There was nothing for it but to fess up. Mortified, I called the agency that was managing the press trip and recounted the whole sorry saga to the PR lady’s colleague who happened to be working late. I followed it up with an email to the PR lady herself. Apologising didn’t seem enough. Fortunately, she was very understanding and even offered to see if Ryanair could do anything. I didn’t hold out much hope. Opportunities like this were still a big deal for a second career travel writer like myself and I’d blown it. I was furious with myself for being so careless. Sensing my bleak mood, Ed sat down beside me and offered me his paw. I stroked his head as he looked up at me with big brown eyes and a broad smile. How could I be cross with a face like that?
The following morning there was a glimmer of hope. While I was out getting a form for a new passport and organising a countersignatory for the photo, we received a phone call. There was a slim chance that I might be able to fly without a passport if I had a colour photocopy, they said. And I did! Two in fact, though one was a bit blurry. I sent them over by email and began the waiting game. All Wednesday afternoon I tried to keep busy. Edison seemed to know something was up, though of course remained blissfully unaware of the trouble he’d caused. I couldn’t stay mad at my goofball fur baby for long, and he stretched out on the office rug while I wrote another article. Throughout the day, I received progress updates from the PR lady telling me that as yet there was no news but Ryanair staff were working on it with border officials in Italy and the UK. I was mortified at the trouble I’d caused. By 5 o’clock, I’d pretty much given up hope.
And then the email came. At first, I didn’t believe what I was seeing, so I read it a second time and then a third. But it was the news I’d hoped for. Both border agencies had accepted Ryanair’s request to let me travel with a colour photocopy and email authorisation. My flight was rearranged so that I could still attend the Passport Office appointment. I was going. Eight hours later than planned, but I was going after all.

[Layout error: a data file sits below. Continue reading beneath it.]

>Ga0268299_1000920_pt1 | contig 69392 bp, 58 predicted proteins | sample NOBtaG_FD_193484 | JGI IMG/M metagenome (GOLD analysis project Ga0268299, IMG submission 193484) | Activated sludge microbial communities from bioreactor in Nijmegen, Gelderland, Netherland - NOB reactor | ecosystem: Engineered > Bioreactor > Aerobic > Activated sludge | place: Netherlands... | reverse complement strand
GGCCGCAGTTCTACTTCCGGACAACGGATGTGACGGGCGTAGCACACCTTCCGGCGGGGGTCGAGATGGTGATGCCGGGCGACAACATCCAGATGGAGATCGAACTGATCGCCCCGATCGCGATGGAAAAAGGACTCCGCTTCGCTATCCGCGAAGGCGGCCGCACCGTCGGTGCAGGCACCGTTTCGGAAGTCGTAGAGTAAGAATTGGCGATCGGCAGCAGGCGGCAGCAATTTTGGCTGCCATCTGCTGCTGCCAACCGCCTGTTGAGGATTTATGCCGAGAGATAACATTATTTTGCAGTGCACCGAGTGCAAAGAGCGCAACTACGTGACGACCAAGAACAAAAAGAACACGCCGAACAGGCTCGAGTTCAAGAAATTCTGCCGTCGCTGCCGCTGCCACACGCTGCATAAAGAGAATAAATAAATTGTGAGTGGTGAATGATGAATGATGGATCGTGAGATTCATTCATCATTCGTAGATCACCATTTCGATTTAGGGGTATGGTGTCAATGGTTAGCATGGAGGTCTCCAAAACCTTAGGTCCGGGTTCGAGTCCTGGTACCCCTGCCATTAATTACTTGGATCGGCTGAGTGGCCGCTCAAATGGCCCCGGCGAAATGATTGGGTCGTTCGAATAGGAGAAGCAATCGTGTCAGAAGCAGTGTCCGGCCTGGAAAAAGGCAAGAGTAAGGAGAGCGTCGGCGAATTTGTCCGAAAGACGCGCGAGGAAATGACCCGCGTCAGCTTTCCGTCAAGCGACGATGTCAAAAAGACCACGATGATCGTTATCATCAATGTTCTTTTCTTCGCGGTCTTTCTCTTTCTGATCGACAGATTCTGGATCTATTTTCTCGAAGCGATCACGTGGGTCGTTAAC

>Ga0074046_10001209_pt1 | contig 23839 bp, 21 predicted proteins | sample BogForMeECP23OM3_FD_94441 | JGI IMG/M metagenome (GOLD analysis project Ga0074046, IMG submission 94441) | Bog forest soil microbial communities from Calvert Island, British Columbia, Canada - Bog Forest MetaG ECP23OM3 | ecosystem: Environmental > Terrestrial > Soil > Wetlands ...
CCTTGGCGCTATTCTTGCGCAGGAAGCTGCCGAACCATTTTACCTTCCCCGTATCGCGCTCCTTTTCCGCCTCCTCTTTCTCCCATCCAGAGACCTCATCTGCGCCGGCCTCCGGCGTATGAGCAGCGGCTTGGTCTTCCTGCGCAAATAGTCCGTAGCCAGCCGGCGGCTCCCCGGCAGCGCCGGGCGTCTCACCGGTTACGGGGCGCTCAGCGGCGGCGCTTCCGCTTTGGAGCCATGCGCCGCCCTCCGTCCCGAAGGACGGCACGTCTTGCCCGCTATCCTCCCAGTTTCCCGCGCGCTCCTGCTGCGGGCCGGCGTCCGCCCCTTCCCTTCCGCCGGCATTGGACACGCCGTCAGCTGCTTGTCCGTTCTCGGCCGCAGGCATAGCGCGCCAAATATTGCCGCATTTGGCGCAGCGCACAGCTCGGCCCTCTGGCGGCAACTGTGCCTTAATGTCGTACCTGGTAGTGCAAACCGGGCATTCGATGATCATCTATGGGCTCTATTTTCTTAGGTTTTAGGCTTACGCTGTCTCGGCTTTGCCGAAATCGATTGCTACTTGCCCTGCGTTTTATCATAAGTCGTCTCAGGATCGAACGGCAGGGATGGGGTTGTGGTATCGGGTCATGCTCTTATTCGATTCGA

Today has been a strange experience. I arrived at the airport car park at about the time I had expected, but instead of going to the check in desk, I left the suitcase in the car and hopped on the Stansted Express instead. By 11am I’d had my replacement passport approved, with delivery confirmed by the middle of next week, and was back on the train. The Ryanair check in staff, wide eyed and slack jawed, admired the photo I showed them of a very innocent looking Edison while a manager confirmed my email authorisation was legit.
On arrival at Bergamo Airport I was whisked into the office (not the first time I’ve had to wait for permission to enter a country, as you might remember if you read my Abkhazia post). The officials were very apologetic for the delay and for me catching them in the middle of their dinner. Smiles all round and the now obligatory laughing at the photos of the dog and passport done, my precious photocopy was stamped and in I was. I did have a bit of a moment when they asked did I need to go to the consulate in Milan, but luckily for me they pretty much changed their minds straightaway.
And so here I am, in Italy, minus a passport. I’m pretty sure Edison will be curled up beside Einstein, keeping a watchful eye on my husband’s dinner plate lest a small piece of chicken or a stray chip finds its way to the floor.